Perhaps the book’s biggest revelation is the tempo and intensity of the operations that it describes. Over twenty force rotations between 2001 and 2013, Special Air Services Regiment (SASR) troopers and Commandos were involved in hundreds of troops in contact incidents – tumbling out of helicopters into deadly firefights, raiding compounds, responding to IED strikes, laying ambushes, and engaging with the enemy at close quarters. The level of fire, both incoming and outgoing, in the greater number of these contacts was extreme and that Special Forces casualties remained so low – only twenty-one out of the Australian total of forty-two – is testament to their selection, training, professionalism, and luck. But not everybody was so lucky. Masters’ descriptions of the specific circumstances in which men died – crushed beneath a crashing helicopter, disintegrated by an IED, blown out of a vehicle by a roadside bomb, shot in the head – provide a sobering corrective to the euphemistic cant about ‘supreme sacrifice’ that was increasingly on the lips of the senior ranks and the politicians as losses mounted.
The intensity of incoming fire that inflicted so much damage reveals a resilient, and surprisingly admirable foe. The enemy who emerges from these pages showed commitment, guts, and battlefield nous. Unprotected from the air, under-equipped, and often under-gunned, sometimes they hit and ran, escaping to fight another day, but on many occasions they stuck to their guns and willingly chose death. Though we rarely meet them, they are both a powerful presence and a stern reminder of how unforgiving and unknowable Afghanistan remained to most of the coalition forces who passed through there and the publics they served.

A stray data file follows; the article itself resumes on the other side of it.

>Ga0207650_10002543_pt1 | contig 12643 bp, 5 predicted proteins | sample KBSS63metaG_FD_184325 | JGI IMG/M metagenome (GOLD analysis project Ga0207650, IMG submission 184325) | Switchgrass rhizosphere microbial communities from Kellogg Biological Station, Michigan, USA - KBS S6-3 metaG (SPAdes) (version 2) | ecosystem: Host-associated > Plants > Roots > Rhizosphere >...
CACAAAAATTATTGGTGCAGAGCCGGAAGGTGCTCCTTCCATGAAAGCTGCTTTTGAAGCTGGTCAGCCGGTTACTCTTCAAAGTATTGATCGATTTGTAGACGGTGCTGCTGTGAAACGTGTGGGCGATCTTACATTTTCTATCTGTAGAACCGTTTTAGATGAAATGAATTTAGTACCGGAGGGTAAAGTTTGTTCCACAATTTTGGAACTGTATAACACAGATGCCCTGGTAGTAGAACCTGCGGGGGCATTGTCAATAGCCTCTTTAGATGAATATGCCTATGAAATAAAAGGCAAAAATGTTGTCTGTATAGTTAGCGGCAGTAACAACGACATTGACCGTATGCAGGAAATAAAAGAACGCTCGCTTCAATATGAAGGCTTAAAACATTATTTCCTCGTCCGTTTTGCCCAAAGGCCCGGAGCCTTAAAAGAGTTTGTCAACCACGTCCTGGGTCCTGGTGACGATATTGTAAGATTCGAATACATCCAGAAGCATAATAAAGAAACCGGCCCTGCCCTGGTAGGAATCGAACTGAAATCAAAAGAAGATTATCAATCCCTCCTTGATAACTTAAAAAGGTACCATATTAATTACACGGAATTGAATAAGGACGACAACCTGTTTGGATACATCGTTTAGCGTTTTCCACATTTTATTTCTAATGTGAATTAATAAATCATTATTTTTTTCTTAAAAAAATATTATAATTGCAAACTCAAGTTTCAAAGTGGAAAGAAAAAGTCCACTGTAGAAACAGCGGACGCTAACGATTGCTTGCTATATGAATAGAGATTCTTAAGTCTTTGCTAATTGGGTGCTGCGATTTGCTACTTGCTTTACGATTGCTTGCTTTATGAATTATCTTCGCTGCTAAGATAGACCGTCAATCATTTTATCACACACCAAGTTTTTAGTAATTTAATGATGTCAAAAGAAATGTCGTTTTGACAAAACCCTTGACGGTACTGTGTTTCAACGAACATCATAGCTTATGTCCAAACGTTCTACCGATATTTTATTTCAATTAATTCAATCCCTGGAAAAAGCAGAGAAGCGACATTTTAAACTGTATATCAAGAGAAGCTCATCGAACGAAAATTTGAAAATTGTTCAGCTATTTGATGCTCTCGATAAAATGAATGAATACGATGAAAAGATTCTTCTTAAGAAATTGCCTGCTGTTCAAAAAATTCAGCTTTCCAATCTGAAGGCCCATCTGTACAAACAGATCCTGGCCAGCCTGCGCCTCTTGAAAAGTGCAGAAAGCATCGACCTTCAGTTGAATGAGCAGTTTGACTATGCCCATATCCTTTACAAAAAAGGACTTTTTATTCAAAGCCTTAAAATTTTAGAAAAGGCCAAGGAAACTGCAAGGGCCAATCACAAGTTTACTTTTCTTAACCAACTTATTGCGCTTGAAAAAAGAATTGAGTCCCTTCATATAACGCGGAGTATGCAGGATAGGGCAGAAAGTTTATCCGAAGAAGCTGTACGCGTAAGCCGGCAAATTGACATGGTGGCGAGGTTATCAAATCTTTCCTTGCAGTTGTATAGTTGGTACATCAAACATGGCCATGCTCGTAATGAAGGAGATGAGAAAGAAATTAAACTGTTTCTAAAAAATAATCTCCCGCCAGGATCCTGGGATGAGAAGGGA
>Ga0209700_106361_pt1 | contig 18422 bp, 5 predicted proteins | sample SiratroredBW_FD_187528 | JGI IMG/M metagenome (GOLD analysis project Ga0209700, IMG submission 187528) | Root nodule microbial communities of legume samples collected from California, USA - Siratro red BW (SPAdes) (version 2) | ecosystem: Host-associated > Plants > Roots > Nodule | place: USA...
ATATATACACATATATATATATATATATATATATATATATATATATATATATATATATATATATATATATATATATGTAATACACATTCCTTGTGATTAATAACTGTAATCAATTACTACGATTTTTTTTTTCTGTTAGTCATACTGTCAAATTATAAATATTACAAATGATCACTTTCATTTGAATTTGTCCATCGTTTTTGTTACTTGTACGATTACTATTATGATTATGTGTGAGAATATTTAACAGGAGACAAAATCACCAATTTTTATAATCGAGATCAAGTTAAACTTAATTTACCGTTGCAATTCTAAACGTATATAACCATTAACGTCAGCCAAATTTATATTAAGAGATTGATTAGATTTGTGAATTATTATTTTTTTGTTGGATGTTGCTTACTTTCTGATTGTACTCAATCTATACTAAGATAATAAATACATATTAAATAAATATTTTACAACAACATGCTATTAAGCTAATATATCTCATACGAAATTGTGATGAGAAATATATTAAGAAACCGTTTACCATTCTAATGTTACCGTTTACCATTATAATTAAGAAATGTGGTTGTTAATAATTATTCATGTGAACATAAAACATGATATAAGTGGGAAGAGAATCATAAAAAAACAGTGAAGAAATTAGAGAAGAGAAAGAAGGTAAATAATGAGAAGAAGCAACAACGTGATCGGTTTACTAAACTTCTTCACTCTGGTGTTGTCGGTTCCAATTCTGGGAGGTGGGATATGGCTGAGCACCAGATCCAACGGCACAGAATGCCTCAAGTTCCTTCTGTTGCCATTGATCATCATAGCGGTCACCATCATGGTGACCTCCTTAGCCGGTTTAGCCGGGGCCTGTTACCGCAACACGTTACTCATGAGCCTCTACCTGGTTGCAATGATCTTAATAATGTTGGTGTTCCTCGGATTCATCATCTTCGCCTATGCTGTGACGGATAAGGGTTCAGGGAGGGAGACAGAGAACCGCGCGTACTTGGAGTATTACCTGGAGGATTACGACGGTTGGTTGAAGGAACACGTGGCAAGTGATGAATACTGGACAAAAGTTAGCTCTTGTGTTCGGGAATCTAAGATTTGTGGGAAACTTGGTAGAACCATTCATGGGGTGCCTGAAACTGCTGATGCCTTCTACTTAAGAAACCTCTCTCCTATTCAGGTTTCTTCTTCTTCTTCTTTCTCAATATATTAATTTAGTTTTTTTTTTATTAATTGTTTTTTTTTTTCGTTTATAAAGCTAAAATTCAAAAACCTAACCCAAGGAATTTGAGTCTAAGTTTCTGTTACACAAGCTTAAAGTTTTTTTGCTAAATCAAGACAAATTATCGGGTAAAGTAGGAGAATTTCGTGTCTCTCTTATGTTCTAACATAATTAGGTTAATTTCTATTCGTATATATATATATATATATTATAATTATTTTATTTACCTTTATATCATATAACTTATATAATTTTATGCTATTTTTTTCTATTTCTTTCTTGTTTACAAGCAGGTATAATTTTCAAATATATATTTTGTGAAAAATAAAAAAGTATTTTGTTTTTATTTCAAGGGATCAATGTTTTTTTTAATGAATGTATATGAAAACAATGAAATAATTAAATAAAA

The book’s account of relations between the SASR and the Commandos offers an implicit riposte to the reflex narrative of universal mateship that lies at the heart of our military myths. Relations between the SASR and the Commandos were poisonous. Mostly afforded separate tasks in the field, they billeted, ate, and socialised separately back in camp. Endlessly squabbling over access to limited helicopter capacity and the missions assigned to the other, the Commandos disdained what they saw as the SASR’s arrogance and trigger-happy carelessness, while the SASR regarded the direct entry Commando force as ‘direct entry cunts’, insufficiently trained and not up to the job. Enmity ran deep. After a solemn ramp ceremony for three Commandos killed in a helicopter accident in June 2010, key members of the SASR audibly denigrated the Commandos. Brilliant and brave, these men could also be petty, puerile, and morally misguided – disturbingly human, in fact.
If this was the truth that the ADF was so desperate to keep from the Australian media, it has done itself and the public a massive disservice. Masters’ book details, at extended length, the extraordinary stories that we never heard because the ADF was too petrified to tell them. This was public affairs gold – yet the fools mistook it for base metal. Convinced that ‘they’ve all got it in for me’, the ADF’s obsession with reputation management has silenced the authentic voice of its people at war for too long. I would like to think that Chris Masters’ marvellous book marks the beginning of a new openness from the ADF, but I’m not betting on it.